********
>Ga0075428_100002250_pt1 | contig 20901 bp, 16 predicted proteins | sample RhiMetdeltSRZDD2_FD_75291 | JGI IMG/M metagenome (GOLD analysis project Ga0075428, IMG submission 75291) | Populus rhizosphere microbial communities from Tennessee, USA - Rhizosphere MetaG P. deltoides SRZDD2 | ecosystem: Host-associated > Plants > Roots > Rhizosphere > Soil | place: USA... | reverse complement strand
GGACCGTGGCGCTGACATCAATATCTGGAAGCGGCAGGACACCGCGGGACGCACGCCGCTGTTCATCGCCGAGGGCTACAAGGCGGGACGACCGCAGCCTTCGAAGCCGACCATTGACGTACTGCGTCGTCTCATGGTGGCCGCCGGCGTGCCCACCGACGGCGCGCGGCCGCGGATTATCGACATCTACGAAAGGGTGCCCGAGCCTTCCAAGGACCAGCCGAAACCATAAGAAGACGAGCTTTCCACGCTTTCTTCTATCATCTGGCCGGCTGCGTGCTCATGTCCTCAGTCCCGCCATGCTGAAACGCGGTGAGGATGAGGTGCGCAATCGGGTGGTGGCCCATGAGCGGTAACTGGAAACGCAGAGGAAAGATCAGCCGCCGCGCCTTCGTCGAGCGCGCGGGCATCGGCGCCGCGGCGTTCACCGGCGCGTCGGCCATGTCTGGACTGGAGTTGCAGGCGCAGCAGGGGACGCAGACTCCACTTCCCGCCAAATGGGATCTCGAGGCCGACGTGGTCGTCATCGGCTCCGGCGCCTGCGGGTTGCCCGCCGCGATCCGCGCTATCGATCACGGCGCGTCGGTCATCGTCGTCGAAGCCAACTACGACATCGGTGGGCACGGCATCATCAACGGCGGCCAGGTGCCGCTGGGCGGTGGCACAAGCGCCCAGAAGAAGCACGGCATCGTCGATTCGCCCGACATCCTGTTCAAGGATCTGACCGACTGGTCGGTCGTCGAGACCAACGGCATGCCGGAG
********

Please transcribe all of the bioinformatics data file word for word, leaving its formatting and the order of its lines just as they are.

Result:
>Ga0075428_100002250_pt1 | contig 20901 bp, 16 predicted proteins | sample RhiMetdeltSRZDD2_FD_75291 | JGI IMG/M metagenome (GOLD analysis project Ga0075428, IMG submission 75291) | Populus rhizosphere microbial communities from Tennessee, USA - Rhizosphere MetaG P. deltoides SRZDD2 | ecosystem: Host-associated > Plants > Roots > Rhizosphere > Soil | place: USA... | reverse complement strand
GGACCGTGGCGCTGACATCAATATCTGGAAGCGGCAGGACACCGCGGGACGCACGCCGCTGTTCATCGCCGAGGGCTACAAGGCGGGACGACCGCAGCCTTCGAAGCCGACCATTGACGTACTGCGTCGTCTCATGGTGGCCGCCGGCGTGCCCACCGACGGCGCGCGGCCGCGGATTATCGACATCTACGAAAGGGTGCCCGAGCCTTCCAAGGACCAGCCGAAACCATAAGAAGACGAGCTTTCCACGCTTTCTTCTATCATCTGGCCGGCTGCGTGCTCATGTCCTCAGTCCCGCCATGCTGAAACGCGGTGAGGATGAGGTGCGCAATCGGGTGGTGGCCCATGAGCGGTAACTGGAAACGCAGAGGAAAGATCAGCCGCCGCGCCTTCGTCGAGCGCGCGGGCATCGGCGCCGCGGCGTTCACCGGCGCGTCGGCCATGTCTGGACTGGAGTTGCAGGCGCAGCAGGGGACGCAGACTCCACTTCCCGCCAAATGGGATCTCGAGGCCGACGTGGTCGTCATCGGCTCCGGCGCCTGCGGGTTGCCCGCCGCGATCCGCGCTATCGATCACGGCGCGTCGGTCATCGTCGTCGAAGCCAACTACGACATCGGTGGGCACGGCATCATCAACGGCGGCCAGGTGCCGCTGGGCGGTGGCACAAGCGCCCAGAAGAAGCACGGCATCGTCGATTCGCCCGACATCCTGTTCAAGGATCTGACCGACTGGTCGGTCGTCGAGACCAACGGCATGCCGGAG